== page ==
November 30, 2004, 12:00 AM

Mass Merchants / Department Stores: Winning by leveraging more of what the web can do

(Page 2 of 5)

Like a huge snowball rolling through the retail industry, eBay.com Inc. continues to build the critical mass that sets it apart as a unique marketplace. EBay shows no signs of slowing down, even though its numbers are already impressive--41 million users last year driving $24 billion in gross merchandise sales, up 60% over the prior year, and more than $30 billion in GMS for the first three quarters of 2004.

A haven for hundreds of thousands of online stores, eBay is also becoming more recognized as a marketplace by major retail brands like Best Buy, which has found it a strong selling market for new, end-of-lifecycle computers. EBay is also emerging as a major force in automobile sales; eBay Motors has become the web`s most frequently visited car site with nearly 11 million monthly visitors.

And though eBay is not a direct retailer, but a selling platform for other merchants, it has emerged as a major brand in the retail industry. A study by Hitwise this fall found eBay to be the web`s most searched-for brand, beating out names like Wal-Mart and Amazon.

And now an entire new market for eBay is just beginning. Until now, its growth has been built on buyers and sellers in the online world. But with hundreds of independent third-party eBay drop-off stores cropping up around the U.S., eBay is entering the multi-channel world without even trying. It stands to pick up a new source of sellers who prefer to drop off goods to be sold at a physical location rather than deal with the complexities of selling online.

"The genius of eBay is that it has thousands of sellers working for it that it doesn`t have to pay," says Neil Stern, senior partner with retail consultants McMillan/Doolittle. "With the drop-off stores, it will have hundreds of brick-and-mortar sites without having to pay rent."

Over the past 100 years, he adds, the evolution of retail has been about how to bring the costs out of selling and be more efficient in distribution. "Discount stores were more efficient than department stores, and wholesale clubs were more efficient than discount stores," Stern says. "It seemed impossible to get below the operating costs of Wal-Mart or Costco. Then eBay comes along and says, `I don`t have to do any of that.`"

eBay Inc.
2145 Hamilton Ave. San Jose, CA 95125
Date Launched
1995
Unique visitors (monthly)
60,327,000*
Annual Web-Based Sales
$34,000,000,000**
Vendor Relationships
Site Design
In-house
Site Search
In-house
Content Management
Idiom
Payment Processor
PayPal, others

Fulfillment
NA
Affiliate Marketing Management
Commission Junction
Search Engine Management
In-house
E-Mail Marketing
Kana
Web Analytics
Omniture

Content Delivery Network
Akamai Technologies
*comScore Networks report, October 2004
**Internet Retailer est.of gross merchandise sales for 2004


Macys.com
No niche marketing here

In many instances, the easiest way for a retailer to succeed online is to find its niche and pursue it. But that`s what makes Macys.com special. It has been successful while appealing to a broad range of customers with an enormous array of products.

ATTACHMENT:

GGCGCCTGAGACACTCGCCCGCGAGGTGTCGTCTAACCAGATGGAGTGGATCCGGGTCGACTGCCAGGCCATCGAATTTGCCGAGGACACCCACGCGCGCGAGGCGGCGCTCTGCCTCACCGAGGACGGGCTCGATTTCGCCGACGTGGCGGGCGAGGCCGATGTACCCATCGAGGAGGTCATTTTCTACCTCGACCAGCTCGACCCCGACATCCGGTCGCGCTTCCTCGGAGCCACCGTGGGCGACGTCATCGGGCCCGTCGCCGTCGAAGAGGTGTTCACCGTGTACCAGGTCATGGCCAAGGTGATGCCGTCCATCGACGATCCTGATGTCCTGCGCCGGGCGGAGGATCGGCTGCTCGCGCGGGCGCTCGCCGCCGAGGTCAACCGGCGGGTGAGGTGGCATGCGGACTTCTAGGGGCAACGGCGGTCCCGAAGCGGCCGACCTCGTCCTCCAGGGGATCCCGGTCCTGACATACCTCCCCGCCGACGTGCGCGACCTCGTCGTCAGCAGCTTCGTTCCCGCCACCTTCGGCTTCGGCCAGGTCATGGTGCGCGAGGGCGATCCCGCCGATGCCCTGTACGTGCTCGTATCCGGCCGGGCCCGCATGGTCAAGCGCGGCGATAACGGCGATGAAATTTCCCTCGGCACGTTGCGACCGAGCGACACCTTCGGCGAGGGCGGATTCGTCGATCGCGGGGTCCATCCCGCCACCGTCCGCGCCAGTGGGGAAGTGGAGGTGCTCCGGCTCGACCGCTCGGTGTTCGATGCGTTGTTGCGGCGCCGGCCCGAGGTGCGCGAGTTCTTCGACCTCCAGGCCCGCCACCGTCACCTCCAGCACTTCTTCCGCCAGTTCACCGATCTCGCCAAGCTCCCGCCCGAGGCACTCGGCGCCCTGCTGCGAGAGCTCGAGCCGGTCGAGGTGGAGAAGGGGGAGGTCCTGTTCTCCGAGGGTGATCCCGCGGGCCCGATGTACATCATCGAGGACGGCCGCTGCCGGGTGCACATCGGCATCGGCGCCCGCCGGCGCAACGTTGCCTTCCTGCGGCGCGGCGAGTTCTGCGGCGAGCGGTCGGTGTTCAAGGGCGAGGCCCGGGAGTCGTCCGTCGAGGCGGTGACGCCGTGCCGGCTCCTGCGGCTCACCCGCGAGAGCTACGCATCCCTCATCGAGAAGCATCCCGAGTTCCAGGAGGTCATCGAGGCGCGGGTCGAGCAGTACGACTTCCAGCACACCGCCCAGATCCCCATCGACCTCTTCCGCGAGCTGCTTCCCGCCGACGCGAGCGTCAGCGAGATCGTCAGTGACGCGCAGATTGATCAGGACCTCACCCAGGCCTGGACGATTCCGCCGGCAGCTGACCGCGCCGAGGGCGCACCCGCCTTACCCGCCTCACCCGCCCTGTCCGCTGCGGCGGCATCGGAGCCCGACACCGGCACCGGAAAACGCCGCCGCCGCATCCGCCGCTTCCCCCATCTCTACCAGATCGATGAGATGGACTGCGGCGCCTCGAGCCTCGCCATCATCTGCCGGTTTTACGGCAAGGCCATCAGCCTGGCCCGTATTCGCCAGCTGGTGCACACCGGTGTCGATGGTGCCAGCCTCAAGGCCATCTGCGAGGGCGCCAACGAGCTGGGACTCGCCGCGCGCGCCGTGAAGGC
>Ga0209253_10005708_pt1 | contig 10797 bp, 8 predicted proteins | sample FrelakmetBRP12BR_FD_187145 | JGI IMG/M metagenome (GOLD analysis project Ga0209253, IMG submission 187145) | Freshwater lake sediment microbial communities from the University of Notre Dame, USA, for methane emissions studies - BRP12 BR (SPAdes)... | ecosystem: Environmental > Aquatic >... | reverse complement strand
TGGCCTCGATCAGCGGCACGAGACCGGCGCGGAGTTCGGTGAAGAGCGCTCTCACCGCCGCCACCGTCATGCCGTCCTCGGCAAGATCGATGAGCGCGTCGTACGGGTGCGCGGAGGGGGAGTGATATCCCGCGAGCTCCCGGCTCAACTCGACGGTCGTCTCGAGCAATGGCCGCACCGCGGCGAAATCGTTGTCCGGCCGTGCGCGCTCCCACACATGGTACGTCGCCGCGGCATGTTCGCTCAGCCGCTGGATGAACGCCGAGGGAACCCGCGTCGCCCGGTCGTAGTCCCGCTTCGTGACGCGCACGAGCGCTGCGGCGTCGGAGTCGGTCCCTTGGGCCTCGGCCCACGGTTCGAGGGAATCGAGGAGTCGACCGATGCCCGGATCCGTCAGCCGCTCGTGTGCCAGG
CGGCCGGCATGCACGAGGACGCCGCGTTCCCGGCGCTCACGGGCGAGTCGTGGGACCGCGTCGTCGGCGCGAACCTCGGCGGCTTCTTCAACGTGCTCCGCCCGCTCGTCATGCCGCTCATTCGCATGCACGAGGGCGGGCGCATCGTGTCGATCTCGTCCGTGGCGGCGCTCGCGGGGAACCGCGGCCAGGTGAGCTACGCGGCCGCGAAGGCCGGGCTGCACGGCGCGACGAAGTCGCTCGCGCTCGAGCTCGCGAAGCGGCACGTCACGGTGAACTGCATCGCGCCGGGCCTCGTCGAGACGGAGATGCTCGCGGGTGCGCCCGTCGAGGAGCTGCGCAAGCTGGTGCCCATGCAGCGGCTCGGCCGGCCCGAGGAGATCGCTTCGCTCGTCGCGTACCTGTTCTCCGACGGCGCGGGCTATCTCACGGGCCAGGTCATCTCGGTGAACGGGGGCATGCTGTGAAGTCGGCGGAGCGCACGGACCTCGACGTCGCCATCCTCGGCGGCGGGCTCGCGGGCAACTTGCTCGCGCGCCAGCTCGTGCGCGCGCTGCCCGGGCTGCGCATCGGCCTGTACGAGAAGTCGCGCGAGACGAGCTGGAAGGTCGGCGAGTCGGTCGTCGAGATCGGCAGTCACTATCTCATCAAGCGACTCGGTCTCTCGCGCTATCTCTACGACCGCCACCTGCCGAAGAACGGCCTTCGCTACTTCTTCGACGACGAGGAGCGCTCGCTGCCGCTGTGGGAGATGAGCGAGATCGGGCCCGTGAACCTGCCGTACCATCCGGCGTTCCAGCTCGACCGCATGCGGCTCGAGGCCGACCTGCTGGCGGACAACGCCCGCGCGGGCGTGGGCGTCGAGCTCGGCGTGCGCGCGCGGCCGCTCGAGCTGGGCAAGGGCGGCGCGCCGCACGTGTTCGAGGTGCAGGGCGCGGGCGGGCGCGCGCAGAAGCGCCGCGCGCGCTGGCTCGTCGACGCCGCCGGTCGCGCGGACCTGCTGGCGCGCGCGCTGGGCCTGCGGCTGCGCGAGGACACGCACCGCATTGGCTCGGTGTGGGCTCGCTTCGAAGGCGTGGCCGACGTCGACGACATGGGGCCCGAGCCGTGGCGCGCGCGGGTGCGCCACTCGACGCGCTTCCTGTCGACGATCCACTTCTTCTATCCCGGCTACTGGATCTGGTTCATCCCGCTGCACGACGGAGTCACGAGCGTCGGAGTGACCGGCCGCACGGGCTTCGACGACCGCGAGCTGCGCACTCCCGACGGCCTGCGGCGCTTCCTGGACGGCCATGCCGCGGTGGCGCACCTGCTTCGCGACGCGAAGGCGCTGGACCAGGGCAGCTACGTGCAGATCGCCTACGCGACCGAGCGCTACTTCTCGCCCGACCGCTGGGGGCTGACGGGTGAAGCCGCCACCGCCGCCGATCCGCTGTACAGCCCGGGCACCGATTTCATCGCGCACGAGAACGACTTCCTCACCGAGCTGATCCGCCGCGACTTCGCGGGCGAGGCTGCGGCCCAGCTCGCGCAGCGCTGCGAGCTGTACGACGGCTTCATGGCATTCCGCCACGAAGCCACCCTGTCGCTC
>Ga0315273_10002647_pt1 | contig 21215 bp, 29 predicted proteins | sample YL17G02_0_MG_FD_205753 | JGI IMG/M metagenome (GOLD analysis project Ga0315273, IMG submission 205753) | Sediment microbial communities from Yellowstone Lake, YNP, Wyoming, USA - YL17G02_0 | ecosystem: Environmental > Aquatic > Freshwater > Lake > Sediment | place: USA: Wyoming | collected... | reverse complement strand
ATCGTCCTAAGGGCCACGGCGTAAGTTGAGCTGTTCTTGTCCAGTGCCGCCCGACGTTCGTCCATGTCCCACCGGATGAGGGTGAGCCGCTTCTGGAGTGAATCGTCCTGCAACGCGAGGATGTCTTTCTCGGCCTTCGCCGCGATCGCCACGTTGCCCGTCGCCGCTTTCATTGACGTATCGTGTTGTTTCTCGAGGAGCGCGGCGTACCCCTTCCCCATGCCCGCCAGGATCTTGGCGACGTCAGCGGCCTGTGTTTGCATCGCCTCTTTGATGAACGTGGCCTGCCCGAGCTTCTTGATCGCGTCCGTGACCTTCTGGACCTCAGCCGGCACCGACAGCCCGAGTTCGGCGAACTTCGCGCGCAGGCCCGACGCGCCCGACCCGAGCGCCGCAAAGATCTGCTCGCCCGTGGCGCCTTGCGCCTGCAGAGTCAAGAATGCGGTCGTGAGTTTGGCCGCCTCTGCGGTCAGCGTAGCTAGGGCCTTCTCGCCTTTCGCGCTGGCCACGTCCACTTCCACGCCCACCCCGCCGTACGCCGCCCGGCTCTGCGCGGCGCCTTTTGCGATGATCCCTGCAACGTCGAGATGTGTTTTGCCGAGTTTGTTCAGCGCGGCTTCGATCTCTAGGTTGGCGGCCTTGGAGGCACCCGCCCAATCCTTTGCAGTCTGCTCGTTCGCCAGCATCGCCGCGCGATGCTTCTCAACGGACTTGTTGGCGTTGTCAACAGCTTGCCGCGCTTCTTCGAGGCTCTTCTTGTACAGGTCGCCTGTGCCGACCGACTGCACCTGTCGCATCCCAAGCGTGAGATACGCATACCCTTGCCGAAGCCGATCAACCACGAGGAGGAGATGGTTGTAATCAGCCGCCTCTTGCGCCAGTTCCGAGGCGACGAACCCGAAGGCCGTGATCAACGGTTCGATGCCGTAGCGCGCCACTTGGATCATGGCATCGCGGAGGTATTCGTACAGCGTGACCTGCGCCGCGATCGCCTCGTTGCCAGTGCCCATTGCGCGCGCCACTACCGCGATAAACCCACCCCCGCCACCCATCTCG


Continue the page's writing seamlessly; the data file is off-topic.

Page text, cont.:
Macy`s doesn`t even try to be a niche player. Like its brick-and-mortar store customers, Macy`s online shoppers span a range of incomes as the site attempts to appeal to clearance shoppers as well as fashion-conscious shoppers.

Furthermore, Macy`s is selling a broad range of products from ready-to-wear and cosmetics to toys and area rugs. "We`ve doubled the number of items on the site this year over last year and we think our site is reflective of the best Macy`s has to offer," says Kent Anderson, CEO of Macys.com.

In growing its assortment, Macy`s has greatly expanded the choices in giftware and men`s and women`s wear, with significant expansions in categories like plus-size clothing. It added several categories this year, including area rugs, and is considering furniture and mattresses for 2005 or 2006.

But while some retailers focus on creating an image for their online sites, Macy`s concentrates on selling goods. "This is a site that is heavy into promotion and uses a lot of merchandising tools to get consumers to buy," says Lauren Freedman, president of The E-Tailing Group Inc. "It does a nice job with its bridal registry which is an important part of its business and its site search function has been designed to really get customers to the items they are likely to buy."

But with so much attention on direct selling, Macys.com isn`t all business. "We like to let customers have fun at our site. We have a web page where customers can watch our TV commercials," Anderson says.

Additionally, the site offers My Macy`s, which allows consumers to get personalized information about special events and sales at stores near them.

To get customers to its site, Macy`s relies not only on search engines, but also on a successful affiliate program. For example, it works with diet web sites to link customers to Macy`s plus-size clothing. It is also working with churches and schools that refer families to Macys.com, where the organizations get commissions on purchases.

Macys.com/Federated Department Stores Inc.
170 O`Farrell St. San Francisco, CA 94102
Date Launched
November 1998
Unique visitors (monthly)
7,000,000
Annual Web-Based Sales
$100,000,000+**
Vendor Relationships
Site Design
In-house
E-Commerce Platform
IBM Websphere
Web Hosting
NA
Site Search
Mercado Software

Content Management
In-house
Order Management
In-house
Payment Processor
Fifth Third
Fulfillment
In-house
Affiliate Marketing Management
LinkShare

Search Engine Management
In-house
E-Mail Marketing
YesMail
CRM
In-house
Web Analytics
Datanautics
Content Delivery Network
Akamai Technologies
Rich Media
Scene7

**Internet Retailer Top 300 Guide est., 2003


OfficeDepot.com
Consistently good
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